Khevin Barnes is a Male Breast Cancer survivor, magician and speaker. He is currently writing, composing and producing a comedy stage musical about Male Breast Cancer Awareness. He travels wherever he is invited to speak to (and do a little magic for) men and women about breast cancer. www.BreastCancerSpeaker.com www.MaleBreastCancerSurvivor.com
You may be surprised by what you can find in a hot shower, whether it be cancer or the discovery on how to live after treatment.
Forget for a moment that I am a man, or that I have breast cancer. Cancer at any stage is an all-inclusive disease. It can happen to anyone. As a guy who often writes about cancer, I’ve never written exclusively for men or women. After all, when science and medicine move forward we all benefit.
Reading stories from other men and women who are immersed in the cancer experience has been an illuminating source of inspiration and information for me, and having the opportunity to pen a few essays on the subject has kept me engaged in the larger effort to find a cure for all of us.
I never expected to be a cancer writer. But then again, I never expected to be one of the estimated eighteen million people diagnosed worldwide with this disease in any given year. What could be more personal than sharing our cancer hopes and fears with others?It seems that sharing can be a powerful medicine.
I can honestly say that most of my significant writing contributions over the last seventy years regardless of the subject matter were conceived or improved upon either while I was long-distance running or standing in the shower. No kidding.
I’ve often listened to words and feelings emerging in my imagination while jogging through the hills on a solo run or taking a soothing shower.
Ironically, the little bump on my left breast that ultimately led me to a life with male breast cancer began in the shower too. Many men report a similar experience since it’s much easier to spot an anomaly in breast tissue for guys, which often happens while taking a shower. In addition to hot showers, running both competitively and for the sheer joy of it was one of life’s greatest pleasures for me. If there had been a way for me to run in the shower, I might have stayed there forever.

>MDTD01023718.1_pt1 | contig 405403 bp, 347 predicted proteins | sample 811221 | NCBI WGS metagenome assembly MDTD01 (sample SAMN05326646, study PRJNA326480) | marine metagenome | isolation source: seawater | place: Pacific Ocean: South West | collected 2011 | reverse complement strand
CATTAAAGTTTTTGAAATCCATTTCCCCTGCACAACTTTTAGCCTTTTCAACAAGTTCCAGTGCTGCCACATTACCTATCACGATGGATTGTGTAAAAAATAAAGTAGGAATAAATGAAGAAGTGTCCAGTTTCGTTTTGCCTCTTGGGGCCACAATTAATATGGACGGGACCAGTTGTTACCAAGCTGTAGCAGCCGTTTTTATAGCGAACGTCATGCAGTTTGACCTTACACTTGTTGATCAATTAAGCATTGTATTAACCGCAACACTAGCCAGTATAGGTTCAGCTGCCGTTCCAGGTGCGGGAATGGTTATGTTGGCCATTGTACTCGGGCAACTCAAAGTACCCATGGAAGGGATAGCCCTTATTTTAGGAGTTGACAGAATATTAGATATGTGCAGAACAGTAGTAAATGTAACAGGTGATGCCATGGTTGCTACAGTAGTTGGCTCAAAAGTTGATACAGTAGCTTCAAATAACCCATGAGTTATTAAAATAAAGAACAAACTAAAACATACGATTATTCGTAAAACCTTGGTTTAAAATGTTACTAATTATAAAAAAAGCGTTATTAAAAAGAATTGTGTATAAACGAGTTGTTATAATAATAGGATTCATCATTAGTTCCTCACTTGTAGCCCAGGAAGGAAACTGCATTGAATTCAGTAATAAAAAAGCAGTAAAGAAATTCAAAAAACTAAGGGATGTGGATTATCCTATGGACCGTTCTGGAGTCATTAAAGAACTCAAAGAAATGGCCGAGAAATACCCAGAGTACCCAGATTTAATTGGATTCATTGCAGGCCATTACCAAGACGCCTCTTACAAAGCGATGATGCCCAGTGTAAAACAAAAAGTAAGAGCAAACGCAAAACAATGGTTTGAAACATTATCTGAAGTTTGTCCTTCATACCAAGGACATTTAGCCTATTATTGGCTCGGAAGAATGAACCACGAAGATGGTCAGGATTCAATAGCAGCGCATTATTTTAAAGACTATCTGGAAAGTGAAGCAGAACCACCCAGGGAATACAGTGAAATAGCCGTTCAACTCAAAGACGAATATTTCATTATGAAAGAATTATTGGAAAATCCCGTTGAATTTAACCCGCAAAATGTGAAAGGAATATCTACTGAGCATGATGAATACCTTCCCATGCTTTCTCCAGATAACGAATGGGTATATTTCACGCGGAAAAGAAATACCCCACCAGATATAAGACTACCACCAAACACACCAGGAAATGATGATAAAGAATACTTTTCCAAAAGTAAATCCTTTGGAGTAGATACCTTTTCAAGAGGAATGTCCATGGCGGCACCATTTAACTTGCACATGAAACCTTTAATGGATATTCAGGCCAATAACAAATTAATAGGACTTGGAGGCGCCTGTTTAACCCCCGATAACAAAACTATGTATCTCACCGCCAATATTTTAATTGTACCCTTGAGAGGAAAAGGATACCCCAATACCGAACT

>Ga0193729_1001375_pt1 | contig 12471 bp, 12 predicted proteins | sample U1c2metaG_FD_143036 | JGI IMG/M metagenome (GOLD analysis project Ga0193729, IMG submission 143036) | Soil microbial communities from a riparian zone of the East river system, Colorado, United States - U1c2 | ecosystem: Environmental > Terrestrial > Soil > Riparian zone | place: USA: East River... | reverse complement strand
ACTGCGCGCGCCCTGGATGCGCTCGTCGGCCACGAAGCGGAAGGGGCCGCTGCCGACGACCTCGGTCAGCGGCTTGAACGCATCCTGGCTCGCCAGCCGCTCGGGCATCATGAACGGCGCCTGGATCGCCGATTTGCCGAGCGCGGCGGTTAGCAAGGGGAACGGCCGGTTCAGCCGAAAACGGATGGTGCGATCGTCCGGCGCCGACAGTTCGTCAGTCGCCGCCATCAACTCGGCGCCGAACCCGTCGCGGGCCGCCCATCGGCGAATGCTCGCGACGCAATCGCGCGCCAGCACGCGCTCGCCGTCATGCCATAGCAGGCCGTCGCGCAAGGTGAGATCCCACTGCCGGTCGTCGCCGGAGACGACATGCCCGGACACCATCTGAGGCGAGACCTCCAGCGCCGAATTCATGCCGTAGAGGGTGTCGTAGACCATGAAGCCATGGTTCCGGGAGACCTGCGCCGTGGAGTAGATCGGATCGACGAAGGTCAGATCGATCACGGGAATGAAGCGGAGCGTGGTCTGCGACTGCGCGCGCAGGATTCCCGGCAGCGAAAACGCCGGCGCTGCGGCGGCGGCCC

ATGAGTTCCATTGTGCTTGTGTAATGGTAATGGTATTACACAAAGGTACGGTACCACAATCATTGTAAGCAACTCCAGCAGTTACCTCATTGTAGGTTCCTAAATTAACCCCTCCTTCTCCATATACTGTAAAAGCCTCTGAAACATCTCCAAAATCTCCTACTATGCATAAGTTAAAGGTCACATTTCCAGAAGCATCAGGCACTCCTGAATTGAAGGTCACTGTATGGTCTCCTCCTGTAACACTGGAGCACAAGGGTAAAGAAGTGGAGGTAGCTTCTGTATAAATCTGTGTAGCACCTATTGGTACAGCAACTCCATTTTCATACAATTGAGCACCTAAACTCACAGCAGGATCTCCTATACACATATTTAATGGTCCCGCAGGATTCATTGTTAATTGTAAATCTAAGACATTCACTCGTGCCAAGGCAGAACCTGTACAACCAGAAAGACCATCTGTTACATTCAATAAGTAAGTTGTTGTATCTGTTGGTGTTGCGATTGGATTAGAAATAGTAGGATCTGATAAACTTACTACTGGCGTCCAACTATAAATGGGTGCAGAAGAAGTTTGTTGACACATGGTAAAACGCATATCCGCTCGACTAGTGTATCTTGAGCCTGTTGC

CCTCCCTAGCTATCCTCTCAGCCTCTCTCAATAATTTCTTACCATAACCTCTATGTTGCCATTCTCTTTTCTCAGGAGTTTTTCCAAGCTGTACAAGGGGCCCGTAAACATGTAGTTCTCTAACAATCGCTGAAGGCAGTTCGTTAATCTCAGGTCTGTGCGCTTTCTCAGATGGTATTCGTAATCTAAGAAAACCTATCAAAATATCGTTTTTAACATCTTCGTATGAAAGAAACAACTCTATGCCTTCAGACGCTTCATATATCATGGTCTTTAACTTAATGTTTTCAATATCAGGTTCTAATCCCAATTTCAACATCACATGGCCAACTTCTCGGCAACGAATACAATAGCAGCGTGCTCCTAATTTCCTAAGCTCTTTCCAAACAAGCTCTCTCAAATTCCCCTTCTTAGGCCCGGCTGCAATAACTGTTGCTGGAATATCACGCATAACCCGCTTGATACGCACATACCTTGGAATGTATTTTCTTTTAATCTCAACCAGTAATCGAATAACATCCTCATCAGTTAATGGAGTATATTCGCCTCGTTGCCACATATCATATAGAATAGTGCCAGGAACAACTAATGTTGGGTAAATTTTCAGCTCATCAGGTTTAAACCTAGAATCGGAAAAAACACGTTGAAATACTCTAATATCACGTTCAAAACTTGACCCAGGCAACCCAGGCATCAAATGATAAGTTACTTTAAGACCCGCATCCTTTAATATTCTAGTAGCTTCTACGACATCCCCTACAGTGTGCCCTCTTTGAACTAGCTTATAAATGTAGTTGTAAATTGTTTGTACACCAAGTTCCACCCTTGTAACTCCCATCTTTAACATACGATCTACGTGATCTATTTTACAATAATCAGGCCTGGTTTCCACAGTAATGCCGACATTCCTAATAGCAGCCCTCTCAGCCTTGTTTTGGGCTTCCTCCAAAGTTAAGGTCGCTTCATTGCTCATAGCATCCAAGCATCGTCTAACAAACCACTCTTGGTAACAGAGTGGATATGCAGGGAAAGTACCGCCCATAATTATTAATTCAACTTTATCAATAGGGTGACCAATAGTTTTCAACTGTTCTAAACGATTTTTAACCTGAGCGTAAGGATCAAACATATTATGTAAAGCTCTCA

But running, especially after my breast cancer diagnosis, was a perfect reason for me to wake up every day and get moving; to actively engage in life and to push ahead into an unknown but eagerly anticipated future. There is a wealth of evidence citing the fact that cancer survivors; people like me, tend to live longer when they have specific goals in their lives to envision and pull them forward.
Perhaps the greatest lesson that I’ve learned as a man with a rare and often deadly form of cancer is that we have to take command of our disease as though our life depends on it. I believe that a little sassy good humor in spite of our illness is good medicine too. Our doctors, families and friends give us the hope and encouragement that becomes part of our survival, along with the chemotherapies and clinical trials and complimentary procedures, but in my view, it takes more than hope and encouragement to keep us alive.
Surviving cancer requires our attention. And attention to details can save lives. Signs and symptoms of cancer can be subtle so early detection is crucial when it comes to disarming the disease. Any change in our bodies warrants an investigation.
With two new titanium knee replacements installed, my running years have crossed the finish line for the last time. But those soothing hot showers remain as daily, meditative moments. And I suppose the words and song lyrics and inspiring thoughts will continue to wash over me as well. So, along with my daily hot shower, and my myriad goals as a cancer survivor and writer, I’ve added one more item to my personal “to do” list. In addition to working on my next great American novel while standing under the shower nozzle this evening, I’m going to make it my intention to contribute an update on male breast cancer here in CURE® magazine exactly one year from today.
That will require that I survive for the next fifty-two weeks and that I stand in the shower tub three hundred and sixty-five more times. In the long run I will demand more of course, at least in terms of survival.But while living with cancer one day at a time, why not cleanse ourselves of any disempowering thoughts? It’s time to bathe in the glory of a cancer-free life.